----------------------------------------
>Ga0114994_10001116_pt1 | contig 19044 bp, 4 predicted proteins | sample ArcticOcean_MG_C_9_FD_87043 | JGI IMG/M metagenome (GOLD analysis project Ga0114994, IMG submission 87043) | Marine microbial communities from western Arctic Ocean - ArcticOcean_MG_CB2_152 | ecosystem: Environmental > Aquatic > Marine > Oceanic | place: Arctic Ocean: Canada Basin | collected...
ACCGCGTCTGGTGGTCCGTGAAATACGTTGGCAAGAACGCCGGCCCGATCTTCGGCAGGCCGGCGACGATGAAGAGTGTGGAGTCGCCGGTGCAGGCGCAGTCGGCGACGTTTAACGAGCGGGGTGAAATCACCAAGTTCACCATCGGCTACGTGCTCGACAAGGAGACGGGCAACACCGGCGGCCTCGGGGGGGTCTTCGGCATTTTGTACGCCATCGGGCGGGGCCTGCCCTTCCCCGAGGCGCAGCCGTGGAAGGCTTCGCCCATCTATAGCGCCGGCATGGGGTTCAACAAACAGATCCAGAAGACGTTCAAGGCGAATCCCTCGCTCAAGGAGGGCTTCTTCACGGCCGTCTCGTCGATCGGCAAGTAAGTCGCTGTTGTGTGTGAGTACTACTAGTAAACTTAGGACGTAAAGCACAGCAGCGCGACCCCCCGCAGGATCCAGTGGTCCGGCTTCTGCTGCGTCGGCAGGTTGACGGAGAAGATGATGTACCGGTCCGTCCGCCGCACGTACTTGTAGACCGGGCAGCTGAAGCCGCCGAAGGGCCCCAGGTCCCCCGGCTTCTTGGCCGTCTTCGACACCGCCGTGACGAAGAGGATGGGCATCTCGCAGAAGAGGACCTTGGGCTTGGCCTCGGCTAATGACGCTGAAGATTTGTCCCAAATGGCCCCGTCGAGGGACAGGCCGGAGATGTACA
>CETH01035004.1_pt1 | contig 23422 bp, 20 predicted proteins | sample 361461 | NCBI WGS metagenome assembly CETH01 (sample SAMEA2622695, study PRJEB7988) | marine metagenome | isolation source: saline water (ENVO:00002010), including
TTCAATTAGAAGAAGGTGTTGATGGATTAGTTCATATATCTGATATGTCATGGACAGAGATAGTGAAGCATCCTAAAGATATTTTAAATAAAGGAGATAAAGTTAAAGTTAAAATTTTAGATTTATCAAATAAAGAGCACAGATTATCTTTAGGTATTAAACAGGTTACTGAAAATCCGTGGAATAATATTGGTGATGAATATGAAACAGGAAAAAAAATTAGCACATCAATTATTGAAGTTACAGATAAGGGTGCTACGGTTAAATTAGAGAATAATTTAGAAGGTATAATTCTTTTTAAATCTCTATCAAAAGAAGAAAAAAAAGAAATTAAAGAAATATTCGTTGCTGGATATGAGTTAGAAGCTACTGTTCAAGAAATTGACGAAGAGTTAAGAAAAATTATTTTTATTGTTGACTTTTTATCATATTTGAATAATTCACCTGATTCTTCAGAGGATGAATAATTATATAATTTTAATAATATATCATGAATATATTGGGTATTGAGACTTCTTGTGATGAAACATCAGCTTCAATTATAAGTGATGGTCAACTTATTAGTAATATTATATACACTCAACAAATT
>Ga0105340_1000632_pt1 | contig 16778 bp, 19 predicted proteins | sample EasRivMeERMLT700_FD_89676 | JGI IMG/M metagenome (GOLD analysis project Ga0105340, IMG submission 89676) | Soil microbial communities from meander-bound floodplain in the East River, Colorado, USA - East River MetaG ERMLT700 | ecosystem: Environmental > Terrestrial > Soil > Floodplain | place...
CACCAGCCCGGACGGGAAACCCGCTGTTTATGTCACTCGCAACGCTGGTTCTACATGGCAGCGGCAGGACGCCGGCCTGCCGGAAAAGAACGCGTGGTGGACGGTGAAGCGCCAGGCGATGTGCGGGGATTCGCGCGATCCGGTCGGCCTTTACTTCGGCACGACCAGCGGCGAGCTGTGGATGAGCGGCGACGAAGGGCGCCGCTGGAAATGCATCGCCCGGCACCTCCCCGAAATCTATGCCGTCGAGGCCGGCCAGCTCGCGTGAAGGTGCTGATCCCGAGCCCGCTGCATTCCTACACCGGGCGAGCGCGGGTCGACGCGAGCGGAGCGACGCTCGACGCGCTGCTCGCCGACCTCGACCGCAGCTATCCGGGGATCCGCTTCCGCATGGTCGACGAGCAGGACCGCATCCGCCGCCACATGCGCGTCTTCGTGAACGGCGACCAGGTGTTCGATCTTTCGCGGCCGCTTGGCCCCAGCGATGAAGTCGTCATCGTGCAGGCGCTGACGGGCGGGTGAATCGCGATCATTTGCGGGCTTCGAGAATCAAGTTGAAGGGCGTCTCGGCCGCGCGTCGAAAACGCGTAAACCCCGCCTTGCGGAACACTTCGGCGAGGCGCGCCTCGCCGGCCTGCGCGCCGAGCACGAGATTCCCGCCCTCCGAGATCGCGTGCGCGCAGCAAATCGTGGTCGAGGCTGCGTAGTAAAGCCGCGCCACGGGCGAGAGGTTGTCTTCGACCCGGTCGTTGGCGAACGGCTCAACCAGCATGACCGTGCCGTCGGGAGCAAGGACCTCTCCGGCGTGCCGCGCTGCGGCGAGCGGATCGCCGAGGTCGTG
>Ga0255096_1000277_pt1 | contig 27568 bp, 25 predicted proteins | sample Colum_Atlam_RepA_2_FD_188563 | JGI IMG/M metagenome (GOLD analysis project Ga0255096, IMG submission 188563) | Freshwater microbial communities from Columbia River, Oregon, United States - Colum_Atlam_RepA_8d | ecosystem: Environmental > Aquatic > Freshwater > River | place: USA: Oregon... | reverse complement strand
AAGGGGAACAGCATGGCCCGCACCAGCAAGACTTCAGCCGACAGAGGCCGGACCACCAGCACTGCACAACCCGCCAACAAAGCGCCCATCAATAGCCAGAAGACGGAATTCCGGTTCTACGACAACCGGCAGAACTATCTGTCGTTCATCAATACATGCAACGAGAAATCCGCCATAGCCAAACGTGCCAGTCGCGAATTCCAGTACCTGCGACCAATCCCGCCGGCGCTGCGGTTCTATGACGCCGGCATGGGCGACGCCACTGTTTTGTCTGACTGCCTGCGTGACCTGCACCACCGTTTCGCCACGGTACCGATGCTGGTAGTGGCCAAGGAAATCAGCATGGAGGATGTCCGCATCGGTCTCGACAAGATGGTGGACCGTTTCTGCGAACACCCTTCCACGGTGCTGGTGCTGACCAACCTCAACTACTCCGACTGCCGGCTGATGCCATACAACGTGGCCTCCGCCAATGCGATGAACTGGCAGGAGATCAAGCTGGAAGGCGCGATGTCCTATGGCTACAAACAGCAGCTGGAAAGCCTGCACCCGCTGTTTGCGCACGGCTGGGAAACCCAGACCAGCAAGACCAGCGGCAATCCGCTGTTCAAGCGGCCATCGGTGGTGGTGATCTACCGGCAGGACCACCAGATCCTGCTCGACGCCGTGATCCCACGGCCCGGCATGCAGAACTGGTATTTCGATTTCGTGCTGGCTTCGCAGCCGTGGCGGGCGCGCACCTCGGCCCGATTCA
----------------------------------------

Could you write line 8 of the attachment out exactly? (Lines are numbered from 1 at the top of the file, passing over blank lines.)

AAGGGGAACAGCATGGCCCGCACCAGCAAGACTTCAGCCGACAGAGGCCGGACCACCAGCACTGCACAACCCGCCAACAAAGCGCCCATCAATAGCCAGAAGACGGAATTCCGGTTCTACGACAACCGGCAGAACTATCTGTCGTTCATCAATACATGCAACGAGAAATCCGCCATAGCCAAACGTGCCAGTCGCGAATTCCAGTACCTGCGACCAATCCCGCCGGCGCTGCGGTTCTATGACGCCGGCATGGGCGACGCCACTGTTTTGTCTGACTGCCTGCGTGACCTGCACCACCGTTTCGCCACGGTACCGATGCTGGTAGTGGCCAAGGAAATCAGCATGGAGGATGTCCGCATCGGTCTCGACAAGATGGTGGACCGTTTCTGCGAACACCCTTCCACGGTGCTGGTGCTGACCAACCTCAACTACTCCGACTGCCGGCTGATGCCATACAACGTGGCCTCCGCCAATGCGATGAACTGGCAGGAGATCAAGCTGGAAGGCGCGATGTCCTATGGCTACAAACAGCAGCTGGAAAGCCTGCACCCGCTGTTTGCGCACGGCTGGGAAACCCAGACCAGCAAGACCAGCGGCAATCCGCTGTTCAAGCGGCCATCGGTGGTGGTGATCTACCGGCAGGACCACCAGATCCTGCTCGACGCCGTGATCCCACGGCCCGGCATGCAGAACTGGTATTTCGATTTCGTGCTGGCTTCGCAGCCGTGGCGGGCGCGCACCTCGGCCCGATTCA